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Updated: May 7, 2023

Welcome to vegcurious – the blog for people who are curious about plant-based eating.

You know I had to do it. I couldn’t create a whole blog series about plant-based eating and not mention tofu. It’s the mainstay of every vegan diet! It’s bland, tasteless, rubbery and it’s ALL we eat! Also…none of that is true. But there is no denying that for a lot of vegans, tofu may be a big part of their diet. Full disclosure: I love the stuff! So, for today’s post, we are going to take a deep dive into the many different types of tofu out there and the literally endless ways to enjoy it. But first, let’s clear up a common misconception.

Tofu vs Soy

In the ven diagram of food, all tofu is soy, but not all soy is tofu. Sometimes called bean curd, tofu is an unfermented soy food. Other unfermented soy foods you might be familiar with include edamame, soy cheese, and soy milk. When soy is fermented, you get foods like tempeh, miso and that best friend of spring rolls and dumplings everywhere…soy sauce. In this post, we are only going to be talking about one type of unfermented soy, and that is tofu.

"There are so many types of tofu and literally endless ways to enjoy it."

Vegan + eating = tofu

As soon as I mention that I’m vegan, inevitably, I get “told” that all I eat is tofu. And of course, that’s just not true. But I do occasionally enjoy tofu in many different forms and in many different dishes. We’ll get to that in a minute. For now, sit back, grab a glass of your favourite beverage and let’s take a walk down tofu lane together…

Once upon a time, in a land far, far away…

Let’s start with a little background. Tofu has been around for a long time. A REALLY long time. It dates all the way back to the Han dynasty in China, or about 2,000 years. So, calling it a “crazy new-age” food may be a bit of a stretch.

Like all good 2,000-year-old stories, the origin of tofu has many delightful versions, but it’s generally accepted that its creation was an accident. Some historians claim that a Prince in the Han dynasty created tofu when he was trying to create the elixir of life, and others say that it was created by a cook who was experimenting with flavouring soybeans with a type of seaweed and ended up making bean curd instead. However it came to be, it didn’t become popular in North America until the 1960’s. (So…OK…maybe it is a BIT of a new-age food.)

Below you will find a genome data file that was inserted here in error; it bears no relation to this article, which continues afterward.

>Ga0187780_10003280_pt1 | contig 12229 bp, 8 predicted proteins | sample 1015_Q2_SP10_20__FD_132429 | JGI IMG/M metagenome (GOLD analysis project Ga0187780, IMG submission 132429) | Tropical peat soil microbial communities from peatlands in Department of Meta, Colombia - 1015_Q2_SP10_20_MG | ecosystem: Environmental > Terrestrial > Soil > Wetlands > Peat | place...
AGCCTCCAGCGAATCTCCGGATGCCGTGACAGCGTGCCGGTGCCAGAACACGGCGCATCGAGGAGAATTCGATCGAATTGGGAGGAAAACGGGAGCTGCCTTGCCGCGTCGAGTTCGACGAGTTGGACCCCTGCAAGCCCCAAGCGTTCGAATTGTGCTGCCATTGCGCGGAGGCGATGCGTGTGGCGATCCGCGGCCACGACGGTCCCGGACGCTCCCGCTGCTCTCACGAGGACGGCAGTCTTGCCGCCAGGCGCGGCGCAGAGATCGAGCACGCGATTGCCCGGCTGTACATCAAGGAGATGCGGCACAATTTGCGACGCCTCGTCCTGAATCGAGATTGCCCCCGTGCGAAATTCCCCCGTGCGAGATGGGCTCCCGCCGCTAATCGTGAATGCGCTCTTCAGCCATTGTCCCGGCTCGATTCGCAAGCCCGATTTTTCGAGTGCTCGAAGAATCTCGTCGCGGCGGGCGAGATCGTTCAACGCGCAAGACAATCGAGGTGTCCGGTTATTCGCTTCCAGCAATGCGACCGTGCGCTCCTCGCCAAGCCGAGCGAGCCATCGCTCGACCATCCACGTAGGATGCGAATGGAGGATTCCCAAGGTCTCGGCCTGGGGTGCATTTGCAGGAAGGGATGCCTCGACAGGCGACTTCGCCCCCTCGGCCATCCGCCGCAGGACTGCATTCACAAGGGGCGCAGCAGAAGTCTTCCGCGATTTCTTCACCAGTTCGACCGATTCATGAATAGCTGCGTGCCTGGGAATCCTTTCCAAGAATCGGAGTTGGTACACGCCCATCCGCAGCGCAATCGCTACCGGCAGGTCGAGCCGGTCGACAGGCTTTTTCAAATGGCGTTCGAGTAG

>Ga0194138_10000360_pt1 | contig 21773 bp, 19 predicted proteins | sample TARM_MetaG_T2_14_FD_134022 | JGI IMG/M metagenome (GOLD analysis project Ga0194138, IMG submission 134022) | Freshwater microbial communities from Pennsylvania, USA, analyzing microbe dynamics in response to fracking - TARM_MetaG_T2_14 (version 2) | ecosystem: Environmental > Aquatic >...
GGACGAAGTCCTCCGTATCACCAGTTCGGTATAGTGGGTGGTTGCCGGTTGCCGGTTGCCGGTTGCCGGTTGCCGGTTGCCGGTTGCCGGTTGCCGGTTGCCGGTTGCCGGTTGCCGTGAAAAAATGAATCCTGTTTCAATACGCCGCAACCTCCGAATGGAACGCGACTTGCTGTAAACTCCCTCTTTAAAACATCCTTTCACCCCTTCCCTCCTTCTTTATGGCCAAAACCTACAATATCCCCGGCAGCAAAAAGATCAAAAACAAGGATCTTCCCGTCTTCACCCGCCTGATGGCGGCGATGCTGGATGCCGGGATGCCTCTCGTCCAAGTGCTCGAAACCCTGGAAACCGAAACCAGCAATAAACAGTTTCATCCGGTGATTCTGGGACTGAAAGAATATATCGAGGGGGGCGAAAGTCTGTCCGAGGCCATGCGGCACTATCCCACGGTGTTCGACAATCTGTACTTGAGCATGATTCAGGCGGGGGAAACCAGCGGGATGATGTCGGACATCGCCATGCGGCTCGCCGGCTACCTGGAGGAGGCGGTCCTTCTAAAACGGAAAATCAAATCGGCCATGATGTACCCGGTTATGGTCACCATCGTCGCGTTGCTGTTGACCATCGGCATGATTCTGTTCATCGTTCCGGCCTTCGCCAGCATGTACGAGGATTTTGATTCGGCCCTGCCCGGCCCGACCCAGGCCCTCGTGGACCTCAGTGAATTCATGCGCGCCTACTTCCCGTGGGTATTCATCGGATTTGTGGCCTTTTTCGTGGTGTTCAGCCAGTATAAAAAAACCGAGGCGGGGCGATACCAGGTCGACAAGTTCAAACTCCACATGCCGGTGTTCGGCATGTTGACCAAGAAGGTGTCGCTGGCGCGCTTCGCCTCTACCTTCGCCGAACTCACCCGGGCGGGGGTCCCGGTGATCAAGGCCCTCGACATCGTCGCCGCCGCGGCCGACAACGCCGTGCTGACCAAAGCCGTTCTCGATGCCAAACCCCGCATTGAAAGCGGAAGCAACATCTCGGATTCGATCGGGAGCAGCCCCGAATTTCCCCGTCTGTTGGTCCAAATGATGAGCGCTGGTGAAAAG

Over in this part of the world, the popularity of tofu was a product of the counter-culture movement of the 60’s and the rise in vegetarianism at the time. Actually, until quite recently, tofu was still considered a somewhat exotic and fringe food.

Tofu…the tabula rasa of foods

So, now that we know where it came from, let’s talk about what it is. I like to think of tofu as a blank slate of potential yumminess. And, while that is accurate, it’s not exactly a helpful definition. A more accurate description would be that tofu is a soy-based food that is cholesterol-free, low-calorie and high-protein which is also rich in bone-boosting calcium and manganese. So, the next logical question would be…how does a little innocent soybean become a block of tofu?

It's magic!!! Also chemistry.

Turning soybeans into tofu is actually a pretty easy process. Simply put, dried soybeans are soaked in water, crushed, and then boiled. This creates pieces of solids with some liquid, or soy milk, remaining in the curd. As that remaining liquid is pressed out you get varying degrees of firmness from silken tofu, which still has a lot of the soy milk in it, to extra firm, or super firm, which is a much more solid form of tofu.